A: Fort Knox has been the site of the United States Bullion Depository since 1937, and it contains approximately 3 percent of all the gold that has ever been refined. At various times, the depository has held other valuable items, but gold remains its main holding.
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  • What Led to the Rise of Political Parties in the 1790's?

    Q: What Led to the Rise of Political Parties in the 1790's?

    A: The rise of political parties in the 1790's was largely the result of the formation of groups with opposing views about the structure of government. The first two groups were the Federalists, who supported a loose interpretation of the Constitution and a strong central government, and the Republicans, who supported the opposite. These two groups became the first "political parties."
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  • What Is a National Budget?

    Q: What Is a National Budget?

    A: A national budget is the proposal of revenues and expenditures a government expects for a given fiscal year. It is much like any budget in that it estimates necessary spending against necessary income, only on a much larger scale.
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  • What Is Judicial Power?

    Q: What Is Judicial Power?

    A: Judicial power involves constitutional authority assigned to courts and judges, according to the Free Dictionary. The authority enables them to interpret and apply the law, arbitrate legal disputes and carry out justice.
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  • How Many People Work in the Pentagon?

    Q: How Many People Work in the Pentagon?

    A: As of 2014, about 23,000 people work in the Pentagon. The staff at the Pentagon includes a combination of civilian and military personnel. The facility was completed in 1943 and was meant to be the hub from which the country managed issues related to World War II.
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  • How Many Times May a Congressman Be Re-Elected?

    Q: How Many Times May a Congressman Be Re-Elected?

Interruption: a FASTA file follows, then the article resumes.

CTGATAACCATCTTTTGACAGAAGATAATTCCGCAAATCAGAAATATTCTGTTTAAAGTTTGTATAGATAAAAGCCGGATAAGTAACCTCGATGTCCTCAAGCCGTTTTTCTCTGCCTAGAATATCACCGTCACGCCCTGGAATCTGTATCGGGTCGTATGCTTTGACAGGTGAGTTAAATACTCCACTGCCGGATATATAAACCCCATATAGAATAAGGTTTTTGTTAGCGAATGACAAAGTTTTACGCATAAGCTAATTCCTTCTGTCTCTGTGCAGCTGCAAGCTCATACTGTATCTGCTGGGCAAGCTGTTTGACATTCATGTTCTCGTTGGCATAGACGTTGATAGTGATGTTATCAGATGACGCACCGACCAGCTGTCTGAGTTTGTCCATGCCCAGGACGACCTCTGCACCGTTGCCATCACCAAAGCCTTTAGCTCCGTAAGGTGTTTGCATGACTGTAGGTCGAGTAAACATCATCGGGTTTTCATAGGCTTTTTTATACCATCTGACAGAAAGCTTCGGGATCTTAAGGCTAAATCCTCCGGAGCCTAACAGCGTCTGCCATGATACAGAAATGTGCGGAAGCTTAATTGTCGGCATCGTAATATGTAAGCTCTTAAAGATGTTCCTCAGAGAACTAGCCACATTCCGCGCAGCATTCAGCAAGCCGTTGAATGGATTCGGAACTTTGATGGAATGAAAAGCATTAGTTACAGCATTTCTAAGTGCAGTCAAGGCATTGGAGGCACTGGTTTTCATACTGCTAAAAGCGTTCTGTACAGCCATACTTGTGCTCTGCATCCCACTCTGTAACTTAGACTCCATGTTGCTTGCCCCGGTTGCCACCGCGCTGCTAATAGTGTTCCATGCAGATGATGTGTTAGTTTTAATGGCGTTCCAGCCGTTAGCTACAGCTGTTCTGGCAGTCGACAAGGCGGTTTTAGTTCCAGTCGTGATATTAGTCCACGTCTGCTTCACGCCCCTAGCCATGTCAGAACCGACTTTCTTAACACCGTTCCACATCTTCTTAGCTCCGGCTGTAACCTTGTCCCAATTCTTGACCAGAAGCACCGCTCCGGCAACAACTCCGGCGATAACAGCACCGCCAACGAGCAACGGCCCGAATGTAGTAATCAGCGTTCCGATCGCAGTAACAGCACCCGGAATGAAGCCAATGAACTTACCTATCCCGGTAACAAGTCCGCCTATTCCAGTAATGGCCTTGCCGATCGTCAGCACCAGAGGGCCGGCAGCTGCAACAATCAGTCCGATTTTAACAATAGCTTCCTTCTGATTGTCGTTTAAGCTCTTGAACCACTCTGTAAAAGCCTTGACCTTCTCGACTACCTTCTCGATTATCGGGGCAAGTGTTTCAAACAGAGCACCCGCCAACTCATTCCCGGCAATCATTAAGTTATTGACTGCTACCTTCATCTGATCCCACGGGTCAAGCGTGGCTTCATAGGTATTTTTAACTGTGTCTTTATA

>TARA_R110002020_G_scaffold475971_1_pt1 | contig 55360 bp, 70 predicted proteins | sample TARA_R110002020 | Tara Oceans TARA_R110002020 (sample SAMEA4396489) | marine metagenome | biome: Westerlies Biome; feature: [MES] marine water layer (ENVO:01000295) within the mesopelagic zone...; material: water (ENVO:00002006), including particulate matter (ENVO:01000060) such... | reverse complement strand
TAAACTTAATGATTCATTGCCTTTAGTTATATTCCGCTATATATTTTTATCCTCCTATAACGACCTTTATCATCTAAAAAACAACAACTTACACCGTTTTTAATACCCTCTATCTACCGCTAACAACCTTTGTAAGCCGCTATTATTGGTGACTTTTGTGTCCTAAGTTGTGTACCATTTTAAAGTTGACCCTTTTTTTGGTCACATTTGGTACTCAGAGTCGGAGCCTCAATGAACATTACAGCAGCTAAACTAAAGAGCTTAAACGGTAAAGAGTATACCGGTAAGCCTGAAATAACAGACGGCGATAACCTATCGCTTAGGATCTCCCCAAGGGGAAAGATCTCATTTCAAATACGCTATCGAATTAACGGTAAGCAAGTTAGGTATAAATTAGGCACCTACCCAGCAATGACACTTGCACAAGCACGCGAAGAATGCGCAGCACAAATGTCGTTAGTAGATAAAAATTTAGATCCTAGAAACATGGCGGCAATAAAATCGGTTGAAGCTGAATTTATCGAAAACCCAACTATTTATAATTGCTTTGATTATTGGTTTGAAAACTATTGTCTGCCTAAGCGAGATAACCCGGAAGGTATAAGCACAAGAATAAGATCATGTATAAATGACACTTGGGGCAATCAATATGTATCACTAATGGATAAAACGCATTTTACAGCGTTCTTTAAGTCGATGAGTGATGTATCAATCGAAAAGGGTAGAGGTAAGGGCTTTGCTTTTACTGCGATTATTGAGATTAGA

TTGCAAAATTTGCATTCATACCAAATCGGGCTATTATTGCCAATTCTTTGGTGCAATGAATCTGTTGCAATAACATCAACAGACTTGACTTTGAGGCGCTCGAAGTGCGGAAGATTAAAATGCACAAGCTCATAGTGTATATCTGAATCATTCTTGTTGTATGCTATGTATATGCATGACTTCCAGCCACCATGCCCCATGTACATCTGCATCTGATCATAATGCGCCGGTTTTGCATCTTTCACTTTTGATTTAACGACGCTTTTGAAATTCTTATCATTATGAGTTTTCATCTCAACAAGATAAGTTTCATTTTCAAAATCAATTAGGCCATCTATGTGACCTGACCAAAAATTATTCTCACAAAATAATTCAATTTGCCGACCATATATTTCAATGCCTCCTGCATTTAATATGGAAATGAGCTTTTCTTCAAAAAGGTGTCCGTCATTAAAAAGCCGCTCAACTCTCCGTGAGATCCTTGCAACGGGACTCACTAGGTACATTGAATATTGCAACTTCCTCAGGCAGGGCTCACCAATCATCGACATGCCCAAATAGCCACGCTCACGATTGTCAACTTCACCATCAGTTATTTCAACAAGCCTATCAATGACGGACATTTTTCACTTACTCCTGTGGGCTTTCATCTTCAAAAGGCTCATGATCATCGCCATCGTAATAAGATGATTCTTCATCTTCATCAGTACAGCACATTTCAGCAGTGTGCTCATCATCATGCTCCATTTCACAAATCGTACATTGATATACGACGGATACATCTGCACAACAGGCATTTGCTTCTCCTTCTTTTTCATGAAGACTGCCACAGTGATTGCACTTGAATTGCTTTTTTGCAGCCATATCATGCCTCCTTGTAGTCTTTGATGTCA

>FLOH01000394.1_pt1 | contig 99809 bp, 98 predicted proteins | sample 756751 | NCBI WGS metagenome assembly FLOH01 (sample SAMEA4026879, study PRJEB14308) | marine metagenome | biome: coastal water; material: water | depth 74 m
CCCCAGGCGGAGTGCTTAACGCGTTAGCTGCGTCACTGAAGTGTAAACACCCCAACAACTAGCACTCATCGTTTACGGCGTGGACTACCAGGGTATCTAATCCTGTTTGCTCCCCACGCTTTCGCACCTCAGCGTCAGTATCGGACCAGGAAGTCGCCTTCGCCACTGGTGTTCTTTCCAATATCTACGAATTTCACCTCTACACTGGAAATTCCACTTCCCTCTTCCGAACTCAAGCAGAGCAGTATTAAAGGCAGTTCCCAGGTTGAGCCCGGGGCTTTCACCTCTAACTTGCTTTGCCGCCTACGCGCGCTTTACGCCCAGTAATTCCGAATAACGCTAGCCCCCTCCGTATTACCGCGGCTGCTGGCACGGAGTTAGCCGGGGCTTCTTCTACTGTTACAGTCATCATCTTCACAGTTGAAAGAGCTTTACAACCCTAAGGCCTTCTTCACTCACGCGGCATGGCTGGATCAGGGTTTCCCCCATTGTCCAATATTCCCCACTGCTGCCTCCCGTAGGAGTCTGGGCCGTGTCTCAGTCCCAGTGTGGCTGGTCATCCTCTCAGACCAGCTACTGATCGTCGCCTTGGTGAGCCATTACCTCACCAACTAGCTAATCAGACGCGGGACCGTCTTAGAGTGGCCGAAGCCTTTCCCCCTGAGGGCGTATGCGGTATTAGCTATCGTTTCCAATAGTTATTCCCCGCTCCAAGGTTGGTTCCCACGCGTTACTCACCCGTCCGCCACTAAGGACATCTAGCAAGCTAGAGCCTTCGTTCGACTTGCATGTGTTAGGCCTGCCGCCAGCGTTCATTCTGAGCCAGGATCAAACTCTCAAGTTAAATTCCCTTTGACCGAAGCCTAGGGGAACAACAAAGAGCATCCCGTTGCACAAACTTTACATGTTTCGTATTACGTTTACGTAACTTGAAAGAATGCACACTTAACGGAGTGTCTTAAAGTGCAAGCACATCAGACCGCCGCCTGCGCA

A: Congressmen may be re-elected for an unlimited number of terms; representatives serve unlimited two-year terms, while Senators serve unlimited six-year terms. There are 435 congressmen or members of the House of Representatives.
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  • Who Is the Current Senate Majority Leader?

    Q: Who Is the Current Senate Majority Leader?

    A: As of April 2014, Nevada Democrat Harry Reid is the U.S. Senate majority leader. The U.S. Senate minority leader is Republican Mitch McConnell of Kentucky.
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  • What Are the Military Powers of the President?

    Q: What Are the Military Powers of the President?

    A: The President of the United States, per Article II of the Constitution, acts as commander-in-chief of the armed forces during times of war. However, Congress must have officially declared a state of war before the president can assume direct command. The modern world has muddied the waters regarding what the president can do.
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  • What Is the Difference Between Federal and State Governments?

    Q: What Is the Difference Between Federal and State Governments?

    A: The federal government, under the powers of the U.S. Constitution, is given the power to make laws, veto laws, oversee foreign policy and national defense, impose tariffs, impeach officials, enter into treaties, interpret the Constitution, interpret laws and revise laws that allow one state to impede on the rights of another. Beyond that, the 10th amendment gives power to the states to govern themselves.
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  • Why Is Barack Obama a Good Leader?

    Q: Why Is Barack Obama a Good Leader?

    A: President Barack Obama is a good leader because he is perceptive. As the leader of the free world, President Barack Obama rallies for the people. He understands that the United States can only work as a unit when everyone has the same opportunities in healthcare, education and employment.
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  • Who Determines the President's Salary?

    Q: Who Determines the President's Salary?

    A: Congress determines the president's salary. However, according to Article II, Section 1 of the United States Constitution, Congress may not change the president's salary while the president is in office.
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  • Who Was the Main Author of the Declaration of Independence?

    Q: Who Was the Main Author of the Declaration of Independence?

    A: Thomas Jefferson is considered to be the primary author of the Declaration of Independence, according to America's Library, of the Library of Congress. Jefferson wrote the draft that was considered by the Continental Congress between June 11 and 28, 1776.